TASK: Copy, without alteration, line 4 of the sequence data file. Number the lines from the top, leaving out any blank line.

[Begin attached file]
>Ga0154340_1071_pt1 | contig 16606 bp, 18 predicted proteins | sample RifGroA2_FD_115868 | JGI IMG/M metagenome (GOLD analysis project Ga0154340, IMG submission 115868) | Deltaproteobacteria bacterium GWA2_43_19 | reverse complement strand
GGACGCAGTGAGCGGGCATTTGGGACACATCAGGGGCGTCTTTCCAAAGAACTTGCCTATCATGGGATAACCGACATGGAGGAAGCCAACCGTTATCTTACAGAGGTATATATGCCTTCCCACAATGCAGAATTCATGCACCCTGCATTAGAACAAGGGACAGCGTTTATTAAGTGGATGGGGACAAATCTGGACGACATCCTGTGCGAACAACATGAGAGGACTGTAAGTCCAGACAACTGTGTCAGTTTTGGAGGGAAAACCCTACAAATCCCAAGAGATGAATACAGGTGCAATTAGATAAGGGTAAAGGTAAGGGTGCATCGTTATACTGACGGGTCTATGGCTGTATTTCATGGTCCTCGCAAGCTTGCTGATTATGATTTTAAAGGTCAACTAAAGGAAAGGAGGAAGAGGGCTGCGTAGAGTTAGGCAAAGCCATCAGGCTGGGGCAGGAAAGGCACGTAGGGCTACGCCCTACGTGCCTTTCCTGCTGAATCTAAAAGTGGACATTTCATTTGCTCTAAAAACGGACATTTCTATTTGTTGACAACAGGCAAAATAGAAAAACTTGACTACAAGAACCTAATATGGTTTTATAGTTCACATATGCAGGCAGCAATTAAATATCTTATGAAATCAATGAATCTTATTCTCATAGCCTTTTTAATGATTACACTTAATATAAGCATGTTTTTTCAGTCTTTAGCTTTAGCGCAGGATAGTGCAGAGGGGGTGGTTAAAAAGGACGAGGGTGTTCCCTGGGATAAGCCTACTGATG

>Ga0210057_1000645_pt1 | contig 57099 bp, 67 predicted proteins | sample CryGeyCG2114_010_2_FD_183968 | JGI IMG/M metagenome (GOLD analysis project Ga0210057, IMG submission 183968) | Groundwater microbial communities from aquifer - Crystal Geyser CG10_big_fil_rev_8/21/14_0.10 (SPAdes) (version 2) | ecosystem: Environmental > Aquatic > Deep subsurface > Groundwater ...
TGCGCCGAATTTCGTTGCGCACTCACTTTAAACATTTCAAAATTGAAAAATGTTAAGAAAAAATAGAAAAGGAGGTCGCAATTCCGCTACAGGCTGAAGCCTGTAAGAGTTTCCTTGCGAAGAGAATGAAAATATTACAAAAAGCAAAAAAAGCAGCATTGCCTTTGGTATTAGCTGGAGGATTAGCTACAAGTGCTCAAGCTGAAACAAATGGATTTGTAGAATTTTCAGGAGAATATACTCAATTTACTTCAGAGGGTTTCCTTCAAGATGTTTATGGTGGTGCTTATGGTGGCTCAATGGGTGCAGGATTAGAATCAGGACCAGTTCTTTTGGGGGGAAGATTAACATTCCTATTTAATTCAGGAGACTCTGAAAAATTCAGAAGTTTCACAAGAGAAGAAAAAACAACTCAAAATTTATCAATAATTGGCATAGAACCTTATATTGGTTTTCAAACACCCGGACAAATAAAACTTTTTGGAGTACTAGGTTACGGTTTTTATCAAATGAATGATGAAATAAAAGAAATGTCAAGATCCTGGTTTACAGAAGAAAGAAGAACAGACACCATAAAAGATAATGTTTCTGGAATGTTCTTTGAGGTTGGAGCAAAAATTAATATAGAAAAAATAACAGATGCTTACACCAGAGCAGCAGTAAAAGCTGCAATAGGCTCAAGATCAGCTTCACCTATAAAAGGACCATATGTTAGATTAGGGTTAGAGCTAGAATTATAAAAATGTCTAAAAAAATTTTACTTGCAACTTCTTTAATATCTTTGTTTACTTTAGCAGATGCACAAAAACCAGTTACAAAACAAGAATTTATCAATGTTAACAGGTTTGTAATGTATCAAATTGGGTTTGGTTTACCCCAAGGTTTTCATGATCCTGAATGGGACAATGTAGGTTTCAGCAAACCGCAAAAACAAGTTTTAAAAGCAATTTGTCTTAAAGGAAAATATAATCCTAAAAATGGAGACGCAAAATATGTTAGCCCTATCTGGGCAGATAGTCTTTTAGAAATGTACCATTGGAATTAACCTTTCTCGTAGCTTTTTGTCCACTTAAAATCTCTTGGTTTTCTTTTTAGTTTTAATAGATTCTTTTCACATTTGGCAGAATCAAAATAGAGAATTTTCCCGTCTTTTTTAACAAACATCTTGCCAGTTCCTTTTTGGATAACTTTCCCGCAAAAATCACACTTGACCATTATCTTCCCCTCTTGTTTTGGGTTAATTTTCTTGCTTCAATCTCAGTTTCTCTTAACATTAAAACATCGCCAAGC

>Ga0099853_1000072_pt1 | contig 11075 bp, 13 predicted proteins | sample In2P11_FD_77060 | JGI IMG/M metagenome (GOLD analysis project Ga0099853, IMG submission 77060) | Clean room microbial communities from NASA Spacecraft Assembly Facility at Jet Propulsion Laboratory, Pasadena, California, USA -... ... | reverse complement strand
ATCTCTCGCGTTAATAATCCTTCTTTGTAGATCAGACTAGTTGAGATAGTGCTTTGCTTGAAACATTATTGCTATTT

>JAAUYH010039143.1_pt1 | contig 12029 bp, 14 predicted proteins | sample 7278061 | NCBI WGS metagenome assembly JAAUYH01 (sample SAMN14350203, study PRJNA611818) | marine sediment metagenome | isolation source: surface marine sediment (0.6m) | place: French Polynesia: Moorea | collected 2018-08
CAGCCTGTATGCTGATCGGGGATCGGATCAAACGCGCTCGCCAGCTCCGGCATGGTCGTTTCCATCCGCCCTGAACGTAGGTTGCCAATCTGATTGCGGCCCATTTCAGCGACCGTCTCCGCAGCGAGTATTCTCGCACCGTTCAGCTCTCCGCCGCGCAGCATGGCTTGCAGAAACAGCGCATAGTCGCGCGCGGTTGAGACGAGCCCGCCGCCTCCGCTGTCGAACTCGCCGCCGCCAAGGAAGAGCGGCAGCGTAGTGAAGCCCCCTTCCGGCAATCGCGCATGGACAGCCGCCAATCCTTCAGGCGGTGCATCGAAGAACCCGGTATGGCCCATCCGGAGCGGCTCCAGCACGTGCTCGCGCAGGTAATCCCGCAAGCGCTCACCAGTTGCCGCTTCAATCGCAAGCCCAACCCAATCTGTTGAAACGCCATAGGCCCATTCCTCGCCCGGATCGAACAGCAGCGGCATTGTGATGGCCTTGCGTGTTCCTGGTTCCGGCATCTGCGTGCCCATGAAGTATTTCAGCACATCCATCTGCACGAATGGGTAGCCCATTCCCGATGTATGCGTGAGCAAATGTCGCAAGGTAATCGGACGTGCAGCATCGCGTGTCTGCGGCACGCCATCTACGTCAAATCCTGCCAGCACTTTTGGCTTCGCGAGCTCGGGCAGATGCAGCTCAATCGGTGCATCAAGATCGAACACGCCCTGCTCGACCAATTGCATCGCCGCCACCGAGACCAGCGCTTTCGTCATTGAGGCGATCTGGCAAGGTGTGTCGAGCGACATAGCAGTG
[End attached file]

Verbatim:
TGCGCCGAATTTCGTTGCGCACTCACTTTAAACATTTCAAAATTGAAAAATGTTAAGAAAAAATAGAAAAGGAGGTCGCAATTCCGCTACAGGCTGAAGCCTGTAAGAGTTTCCTTGCGAAGAGAATGAAAATATTACAAAAAGCAAAAAAAGCAGCATTGCCTTTGGTATTAGCTGGAGGATTAGCTACAAGTGCTCAAGCTGAAACAAATGGATTTGTAGAATTTTCAGGAGAATATACTCAATTTACTTCAGAGGGTTTCCTTCAAGATGTTTATGGTGGTGCTTATGGTGGCTCAATGGGTGCAGGATTAGAATCAGGACCAGTTCTTTTGGGGGGAAGATTAACATTCCTATTTAATTCAGGAGACTCTGAAAAATTCAGAAGTTTCACAAGAGAAGAAAAAACAACTCAAAATTTATCAATAATTGGCATAGAACCTTATATTGGTTTTCAAACACCCGGACAAATAAAACTTTTTGGAGTACTAGGTTACGGTTTTTATCAAATGAATGATGAAATAAAAGAAATGTCAAGATCCTGGTTTACAGAAGAAAGAAGAACAGACACCATAAAAGATAATGTTTCTGGAATGTTCTTTGAGGTTGGAGCAAAAATTAATATAGAAAAAATAACAGATGCTTACACCAGAGCAGCAGTAAAAGCTGCAATAGGCTCAAGATCAGCTTCACCTATAAAAGGACCATATGTTAGATTAGGGTTAGAGCTAGAATTATAAAAATGTCTAAAAAAATTTTACTTGCAACTTCTTTAATATCTTTGTTTACTTTAGCAGATGCACAAAAACCAGTTACAAAACAAGAATTTATCAATGTTAACAGGTTTGTAATGTATCAAATTGGGTTTGGTTTACCCCAAGGTTTTCATGATCCTGAATGGGACAATGTAGGTTTCAGCAAACCGCAAAAACAAGTTTTAAAAGCAATTTGTCTTAAAGGAAAATATAATCCTAAAAATGGAGACGCAAAATATGTTAGCCCTATCTGGGCAGATAGTCTTTTAGAAATGTACCATTGGAATTAACCTTTCTCGTAGCTTTTTGTCCACTTAAAATCTCTTGGTTTTCTTTTTAGTTTTAATAGATTCTTTTCACATTTGGCAGAATCAAAATAGAGAATTTTCCCGTCTTTTTTAACAAACATCTTGCCAGTTCCTTTTTGGATAACTTTCCCGCAAAAATCACACTTGACCATTATCTTCCCCTCTTGTTTTGGGTTAATTTTCTTGCTTCAATCTCAGTTTCTCTTAACATTAAAACATCGCCAAGC